5. Try to Detach: Your book is not your baby and most it’s most definitely not Sound harsh? It’s said with love, because I know it can feel like both of those things. But it isn’t. The agreement that you enter into the world when you publish a book is necessarily one of letting go. Once you have a book published, it is loose in the world to be judged on its own merits; it’s not yours to defend or protect any longer. The worst misery I’ve seen authors go through is when they take everything that happens to their book personally. They take the reviews personally, the marketing plan personally, and every little piece of criticism or indifference the world has to offer them becomes a critique on their very humanity. Miserable? You bet. And yet authors absolutely cling to this stance as though they somehow become lesser artists if they give up the attachment. But from my perspective it’s for naught: save that energy for the creative process, don’t waste it on the marketing process where it doesn’t belong. The book is already done. Do what you need to protect yourself and your sanity (you choose whether you read reviews or not) so that you can write the next book, and the next after that.

Need help with your social media? Email me. Follow me on Twitter.

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5 Year Blog-versary Round Up!

9e4073d6863e21b9a5b923c3e62390afWow, 5 years since this blog began!

Thank you to the loyal readers and commenters for your engagement with my posts.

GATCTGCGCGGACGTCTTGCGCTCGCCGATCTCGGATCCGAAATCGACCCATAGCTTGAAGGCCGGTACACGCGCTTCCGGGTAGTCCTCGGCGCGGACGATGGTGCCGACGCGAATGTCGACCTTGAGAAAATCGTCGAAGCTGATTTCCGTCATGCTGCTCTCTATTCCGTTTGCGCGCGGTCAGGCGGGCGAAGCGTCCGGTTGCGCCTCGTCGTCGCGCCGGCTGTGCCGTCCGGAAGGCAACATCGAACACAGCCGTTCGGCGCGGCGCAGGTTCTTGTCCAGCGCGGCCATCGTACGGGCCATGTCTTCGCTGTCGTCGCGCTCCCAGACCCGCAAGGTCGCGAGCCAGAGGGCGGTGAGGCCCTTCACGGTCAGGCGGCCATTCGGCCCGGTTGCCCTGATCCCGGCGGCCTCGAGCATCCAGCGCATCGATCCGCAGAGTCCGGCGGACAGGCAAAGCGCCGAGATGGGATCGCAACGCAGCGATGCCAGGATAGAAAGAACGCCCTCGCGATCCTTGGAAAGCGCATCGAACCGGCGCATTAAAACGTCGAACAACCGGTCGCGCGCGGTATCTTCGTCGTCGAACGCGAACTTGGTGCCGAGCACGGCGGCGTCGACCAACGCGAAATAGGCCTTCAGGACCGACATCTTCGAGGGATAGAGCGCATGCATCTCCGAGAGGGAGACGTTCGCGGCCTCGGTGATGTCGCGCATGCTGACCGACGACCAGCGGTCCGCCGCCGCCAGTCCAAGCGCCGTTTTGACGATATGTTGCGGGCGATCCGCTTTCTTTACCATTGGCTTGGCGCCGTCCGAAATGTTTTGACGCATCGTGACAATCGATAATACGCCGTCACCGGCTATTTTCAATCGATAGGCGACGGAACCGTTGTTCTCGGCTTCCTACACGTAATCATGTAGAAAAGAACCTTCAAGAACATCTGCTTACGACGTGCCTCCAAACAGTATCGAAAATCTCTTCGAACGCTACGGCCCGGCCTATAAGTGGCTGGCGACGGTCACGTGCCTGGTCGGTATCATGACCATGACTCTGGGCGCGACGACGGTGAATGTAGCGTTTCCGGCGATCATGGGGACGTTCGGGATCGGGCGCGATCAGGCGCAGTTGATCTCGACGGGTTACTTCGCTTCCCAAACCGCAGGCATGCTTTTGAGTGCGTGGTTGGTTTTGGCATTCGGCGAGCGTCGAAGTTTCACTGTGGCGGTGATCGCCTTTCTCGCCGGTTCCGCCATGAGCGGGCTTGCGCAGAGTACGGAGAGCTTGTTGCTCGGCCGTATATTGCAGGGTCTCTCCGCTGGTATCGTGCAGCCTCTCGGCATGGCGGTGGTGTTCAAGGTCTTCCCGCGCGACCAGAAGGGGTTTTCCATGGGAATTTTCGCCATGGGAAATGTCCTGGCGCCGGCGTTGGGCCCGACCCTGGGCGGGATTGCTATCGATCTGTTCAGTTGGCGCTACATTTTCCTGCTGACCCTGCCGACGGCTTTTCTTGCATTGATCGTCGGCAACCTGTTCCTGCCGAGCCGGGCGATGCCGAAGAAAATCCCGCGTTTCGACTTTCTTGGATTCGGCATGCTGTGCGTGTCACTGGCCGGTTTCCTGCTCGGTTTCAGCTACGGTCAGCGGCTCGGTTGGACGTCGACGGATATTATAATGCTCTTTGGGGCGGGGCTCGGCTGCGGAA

I decided to do a round up of some of my top posts over the years.

Craft:

30 Questions to Ask Your Main Character

When You Start Comparing Yourself To Other Writers

7 Things Writers Should Stop Wasting Their Time On

6 Tips To Hook A Reader on Page One

4 Ways To Edit Your Book Back on Track

Business:

Do You Know The Difference Between Literary, Upmarket and Commercial Fiction?

5 Secrets To Publishing Your Debut Novel

7 Ways To Make Yourself An Easy Author to Work With

Queries:

How To Write A Synopsis

8 Query Tips No One Tells Writers

How I Read Slush: 3 Lessons for Writers

Agent perspective: What’s wrong with your manuscript

Social Media:

7 Ways To Build a Platform Through Your Online Community

6 Ways Social Media Doesn’t Help You Get Published

Q: Do you have a favorite post? One that changed your opinion of the industry or changed your manuscript for the better?

Author Brands: Which Type of Influencer Are You?

Brand. Platform. Influencer.

Do these words scare you? If so, they shouldn’t because the fact that you’re online and interacting with this post means you understand a couple, if not all of them. Part of my brand is sharing useful information with writers, so you come here to gain knowledge from my platform.

Your personal or author brand is simply the way you conduct yourself and interact with the world. Online, your brand is everything from the color choice of your Twitter header which can evoke a certain mood, to the specific tone of articles you choose share on Facebook (uplifting? funny? motivational?). Developing a brand is just owning who you are, deciding what you want to say to the world with your work, and strategizing the best way to communicate it that reflects your brand (also known as a marketing-version of your identity). And lastly, and most important, being consistent with it.